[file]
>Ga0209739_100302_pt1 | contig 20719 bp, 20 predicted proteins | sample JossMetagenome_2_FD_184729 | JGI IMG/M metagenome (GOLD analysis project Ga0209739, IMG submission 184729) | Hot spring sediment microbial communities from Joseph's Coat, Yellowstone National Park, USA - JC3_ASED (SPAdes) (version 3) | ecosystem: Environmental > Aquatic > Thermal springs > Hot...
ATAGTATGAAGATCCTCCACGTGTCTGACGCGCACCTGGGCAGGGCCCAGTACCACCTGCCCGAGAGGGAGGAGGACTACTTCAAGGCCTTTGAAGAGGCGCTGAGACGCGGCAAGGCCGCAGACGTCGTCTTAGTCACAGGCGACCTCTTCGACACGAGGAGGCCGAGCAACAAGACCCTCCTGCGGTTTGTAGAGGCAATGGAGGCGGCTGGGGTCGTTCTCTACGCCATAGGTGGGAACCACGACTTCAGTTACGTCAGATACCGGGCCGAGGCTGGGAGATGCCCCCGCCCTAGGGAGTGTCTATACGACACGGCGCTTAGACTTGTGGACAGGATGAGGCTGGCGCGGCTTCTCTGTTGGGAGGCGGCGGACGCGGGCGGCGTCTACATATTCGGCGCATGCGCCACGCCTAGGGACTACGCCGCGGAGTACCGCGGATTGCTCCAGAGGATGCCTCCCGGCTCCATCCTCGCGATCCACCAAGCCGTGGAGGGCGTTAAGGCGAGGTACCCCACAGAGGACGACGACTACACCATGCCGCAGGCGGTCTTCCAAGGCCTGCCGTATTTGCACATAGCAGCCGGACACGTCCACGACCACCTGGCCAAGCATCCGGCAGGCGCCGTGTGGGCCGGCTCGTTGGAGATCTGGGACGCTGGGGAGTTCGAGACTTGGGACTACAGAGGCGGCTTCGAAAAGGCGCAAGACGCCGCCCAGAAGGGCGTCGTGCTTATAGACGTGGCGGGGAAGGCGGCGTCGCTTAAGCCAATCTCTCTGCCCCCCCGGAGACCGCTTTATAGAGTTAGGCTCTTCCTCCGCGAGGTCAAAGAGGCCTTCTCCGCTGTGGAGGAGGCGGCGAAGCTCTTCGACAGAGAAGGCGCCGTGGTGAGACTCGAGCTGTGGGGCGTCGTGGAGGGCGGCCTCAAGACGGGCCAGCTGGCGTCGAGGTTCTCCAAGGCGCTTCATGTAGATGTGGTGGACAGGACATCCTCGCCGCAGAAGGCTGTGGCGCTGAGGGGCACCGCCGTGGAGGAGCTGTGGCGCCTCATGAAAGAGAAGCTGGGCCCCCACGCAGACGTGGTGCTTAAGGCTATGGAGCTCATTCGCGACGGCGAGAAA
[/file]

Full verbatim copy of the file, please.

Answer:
>Ga0209739_100302_pt1 | contig 20719 bp, 20 predicted proteins | sample JossMetagenome_2_FD_184729 | JGI IMG/M metagenome (GOLD analysis project Ga0209739, IMG submission 184729) | Hot spring sediment microbial communities from Joseph's Coat, Yellowstone National Park, USA - JC3_ASED (SPAdes) (version 3) | ecosystem: Environmental > Aquatic > Thermal springs > Hot...
ATAGTATGAAGATCCTCCACGTGTCTGACGCGCACCTGGGCAGGGCCCAGTACCACCTGCCCGAGAGGGAGGAGGACTACTTCAAGGCCTTTGAAGAGGCGCTGAGACGCGGCAAGGCCGCAGACGTCGTCTTAGTCACAGGCGACCTCTTCGACACGAGGAGGCCGAGCAACAAGACCCTCCTGCGGTTTGTAGAGGCAATGGAGGCGGCTGGGGTCGTTCTCTACGCCATAGGTGGGAACCACGACTTCAGTTACGTCAGATACCGGGCCGAGGCTGGGAGATGCCCCCGCCCTAGGGAGTGTCTATACGACACGGCGCTTAGACTTGTGGACAGGATGAGGCTGGCGCGGCTTCTCTGTTGGGAGGCGGCGGACGCGGGCGGCGTCTACATATTCGGCGCATGCGCCACGCCTAGGGACTACGCCGCGGAGTACCGCGGATTGCTCCAGAGGATGCCTCCCGGCTCCATCCTCGCGATCCACCAAGCCGTGGAGGGCGTTAAGGCGAGGTACCCCACAGAGGACGACGACTACACCATGCCGCAGGCGGTCTTCCAAGGCCTGCCGTATTTGCACATAGCAGCCGGACACGTCCACGACCACCTGGCCAAGCATCCGGCAGGCGCCGTGTGGGCCGGCTCGTTGGAGATCTGGGACGCTGGGGAGTTCGAGACTTGGGACTACAGAGGCGGCTTCGAAAAGGCGCAAGACGCCGCCCAGAAGGGCGTCGTGCTTATAGACGTGGCGGGGAAGGCGGCGTCGCTTAAGCCAATCTCTCTGCCCCCCCGGAGACCGCTTTATAGAGTTAGGCTCTTCCTCCGCGAGGTCAAAGAGGCCTTCTCCGCTGTGGAGGAGGCGGCGAAGCTCTTCGACAGAGAAGGCGCCGTGGTGAGACTCGAGCTGTGGGGCGTCGTGGAGGGCGGCCTCAAGACGGGCCAGCTGGCGTCGAGGTTCTCCAAGGCGCTTCATGTAGATGTGGTGGACAGGACATCCTCGCCGCAGAAGGCTGTGGCGCTGAGGGGCACCGCCGTGGAGGAGCTGTGGCGCCTCATGAAAGAGAAGCTGGGCCCCCACGCAGACGTGGTGCTTAAGGCTATGGAGCTCATTCGCGACGGCGAGAAA